7 Rules for Building a Proactive Bank Sales Culture

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I recently stumbled across a short article  written almost 10 years ago by sales guru Dave Kurlan on 10 rules for developing a sales culture.

Whether you’re trying to get your commercial team out from behind their desks or promote more teamwork between RMs and specialists or equip branch bankers to proactively develop relationships with small business owners, all of Kurlan’s rules ring true. Here’s my slightly edited list of the most relevant observations with some editorial comments thrown in:

  1. The culture won't change without someone in management driving that change. That usually means the bank president in a community bank or line of business heads in a regional or mega-bank.
  2. Your people need to hear what you expect—and it better be simple, consistent with what your organization values and ultimately doable. Notice I didn’t say “easy.”
  3. You will have to show people what to do. And that means giving them the necessary skills and tools (e.g. templates, access to industry information, sales refreshers, etc.)
  4. Coaching is critical. After working with hundreds of banks over the last 25 years, my partner Buck Bierly says that coaching from first-line managers is the single most factor in a sales change initiative.
  5. You probably will benefit from expert advice. That is admittedly self-serving but it’s hard for most bankers to do this alone.
  6. Start with low-risk concepts. At the outset emphasize things like calling inactive clients as outreach, meeting with current customers to learn more about their business and asking your most satisfied clients for referrals. I know people need to acquire new relationships but don’t ask inexperienced calling officers to start there.
  7. The culture won't change unless you hold people accountable.

Are there any other “rules” you’d add? Feel free to include your comments in the space below or email them to me at

Check out our recorded webinars on building momentum in prospecting. Go to to sample the complimentary Q&A on Prospecting webinar that Buck Bierly led recently.

Tip for Branch Managers: Team Up with Business Partners

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“Business partners can help you look at a relationship and strategize where to take the relationship. A credit partner, for instance, can help you strategize from a credit angle,” explains Buck Bierly, President of MZ BIERLY Consulting, Inc. (Malvern, PA). “Business partners can also be people that when you get an opportunity, you run it by them and say, ‘How can we best do this?’”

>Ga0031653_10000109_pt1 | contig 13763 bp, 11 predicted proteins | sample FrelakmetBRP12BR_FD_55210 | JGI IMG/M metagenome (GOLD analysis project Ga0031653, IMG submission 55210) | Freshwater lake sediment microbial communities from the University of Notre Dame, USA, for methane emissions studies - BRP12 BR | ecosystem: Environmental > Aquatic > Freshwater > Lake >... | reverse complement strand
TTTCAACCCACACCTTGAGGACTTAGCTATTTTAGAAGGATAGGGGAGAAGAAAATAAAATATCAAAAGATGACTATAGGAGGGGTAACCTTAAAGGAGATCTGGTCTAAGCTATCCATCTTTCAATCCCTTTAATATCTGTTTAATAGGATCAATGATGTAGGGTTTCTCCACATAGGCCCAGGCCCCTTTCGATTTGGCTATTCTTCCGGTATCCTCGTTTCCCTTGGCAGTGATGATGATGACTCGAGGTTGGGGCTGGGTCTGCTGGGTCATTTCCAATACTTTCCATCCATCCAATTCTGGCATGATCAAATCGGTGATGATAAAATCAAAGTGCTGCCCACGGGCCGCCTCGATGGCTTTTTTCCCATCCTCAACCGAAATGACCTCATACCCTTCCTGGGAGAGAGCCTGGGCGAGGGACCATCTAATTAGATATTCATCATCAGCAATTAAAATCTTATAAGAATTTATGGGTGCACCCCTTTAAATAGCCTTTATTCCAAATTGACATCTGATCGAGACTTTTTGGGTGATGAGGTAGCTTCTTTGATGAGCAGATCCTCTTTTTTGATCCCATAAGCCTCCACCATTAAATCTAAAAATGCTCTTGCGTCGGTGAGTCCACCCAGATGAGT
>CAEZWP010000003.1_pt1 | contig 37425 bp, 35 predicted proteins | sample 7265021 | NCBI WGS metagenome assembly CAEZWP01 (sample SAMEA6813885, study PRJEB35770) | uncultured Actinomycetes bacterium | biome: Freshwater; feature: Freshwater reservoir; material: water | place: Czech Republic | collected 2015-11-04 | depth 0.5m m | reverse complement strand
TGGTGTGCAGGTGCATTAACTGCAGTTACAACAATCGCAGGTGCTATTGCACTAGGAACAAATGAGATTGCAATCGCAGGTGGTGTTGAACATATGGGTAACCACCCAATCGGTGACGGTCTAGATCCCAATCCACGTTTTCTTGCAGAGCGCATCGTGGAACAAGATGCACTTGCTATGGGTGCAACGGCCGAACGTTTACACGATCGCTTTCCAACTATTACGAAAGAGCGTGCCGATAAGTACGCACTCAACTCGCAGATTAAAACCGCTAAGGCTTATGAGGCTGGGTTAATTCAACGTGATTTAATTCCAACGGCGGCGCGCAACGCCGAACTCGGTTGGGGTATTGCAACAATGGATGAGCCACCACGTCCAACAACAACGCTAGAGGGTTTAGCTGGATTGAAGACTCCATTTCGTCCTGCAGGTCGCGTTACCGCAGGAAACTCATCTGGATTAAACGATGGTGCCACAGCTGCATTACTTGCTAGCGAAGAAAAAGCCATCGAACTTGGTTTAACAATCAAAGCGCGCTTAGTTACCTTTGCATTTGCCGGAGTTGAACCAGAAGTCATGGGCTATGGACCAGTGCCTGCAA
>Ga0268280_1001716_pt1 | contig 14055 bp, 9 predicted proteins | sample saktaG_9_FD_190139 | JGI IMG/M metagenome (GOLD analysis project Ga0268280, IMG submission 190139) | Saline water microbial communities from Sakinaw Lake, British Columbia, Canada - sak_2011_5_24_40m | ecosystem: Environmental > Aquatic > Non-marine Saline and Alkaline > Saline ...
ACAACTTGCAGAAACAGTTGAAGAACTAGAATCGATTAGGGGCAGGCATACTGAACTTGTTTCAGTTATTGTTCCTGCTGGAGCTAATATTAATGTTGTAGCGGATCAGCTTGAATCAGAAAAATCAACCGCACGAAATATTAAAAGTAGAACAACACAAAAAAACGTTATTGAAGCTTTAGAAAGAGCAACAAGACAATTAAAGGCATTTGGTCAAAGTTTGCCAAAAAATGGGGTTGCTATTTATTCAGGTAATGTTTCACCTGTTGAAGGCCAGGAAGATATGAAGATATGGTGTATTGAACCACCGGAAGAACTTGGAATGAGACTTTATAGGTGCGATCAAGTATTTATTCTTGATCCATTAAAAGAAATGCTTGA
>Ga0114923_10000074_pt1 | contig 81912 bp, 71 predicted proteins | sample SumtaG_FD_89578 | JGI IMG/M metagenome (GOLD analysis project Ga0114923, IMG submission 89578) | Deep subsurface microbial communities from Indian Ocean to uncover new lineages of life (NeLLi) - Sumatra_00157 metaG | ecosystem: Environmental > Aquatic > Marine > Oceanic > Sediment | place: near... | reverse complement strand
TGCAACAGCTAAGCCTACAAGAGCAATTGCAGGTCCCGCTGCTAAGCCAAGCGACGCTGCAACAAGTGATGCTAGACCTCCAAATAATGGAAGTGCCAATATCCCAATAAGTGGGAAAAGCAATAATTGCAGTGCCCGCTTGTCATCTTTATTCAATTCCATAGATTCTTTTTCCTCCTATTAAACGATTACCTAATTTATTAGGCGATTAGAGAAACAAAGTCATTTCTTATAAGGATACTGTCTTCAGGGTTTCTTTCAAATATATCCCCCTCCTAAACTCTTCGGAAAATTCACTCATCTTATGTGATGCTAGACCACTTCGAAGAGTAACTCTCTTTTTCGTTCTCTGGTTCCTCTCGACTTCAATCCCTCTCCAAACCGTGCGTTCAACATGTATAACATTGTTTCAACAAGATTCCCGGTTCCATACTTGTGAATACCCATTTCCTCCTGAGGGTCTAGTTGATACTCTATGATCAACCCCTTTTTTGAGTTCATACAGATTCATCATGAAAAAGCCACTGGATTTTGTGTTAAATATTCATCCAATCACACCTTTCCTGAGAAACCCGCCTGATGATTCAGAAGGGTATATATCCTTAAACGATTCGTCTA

Most Branch Managers are not experts in everything. You do, however, need confidence talking about your products. While you should be conversationally competent in all the products you represent, management usually doesn’t expect you to be the hands-on person for everything. For example, Branch Managers are usually not expected to write proposals, install products and service products that belong to treasury management.

“You should understand enough about how the treasury products work that if somebody mentions, ‘I’d like to speed up my receivables. It’s really driving me crazy here,’ to dig a little bit into that. Find out where the receivables process is breaking down. Then come back to a treasury partner and say, ‘Hey look, this is what my client said to me. Do you have some ideas that might be helpful?’”  

Use Client Profiles

When working with clients, MZ BIERLY uses client profiles. “Before you can actually talk to a business partner, we ask you to fill out a client profile that talks about the business, the industry sector, and where the business is going,” Bierly says. “You then show the profile to your business partner as you’re discussing the client’s needs.”

EXAMPLE:  You’re working with a stand-alone veterinarian. They want to collect their receivables faster. The client profile gives the treasury management office (TMO) a better idea of what these people do and how they do it.  

“So now the TMO can engage you a little bit more by asking, ‘Have you thought about this? Well, maybe we can try that, and so on,’” says Bierly. In other words, the TMO is helping you strategize and plan the relationship. Inviting them to go with you, because you think they can do a better job than you would, is the “team selling” part.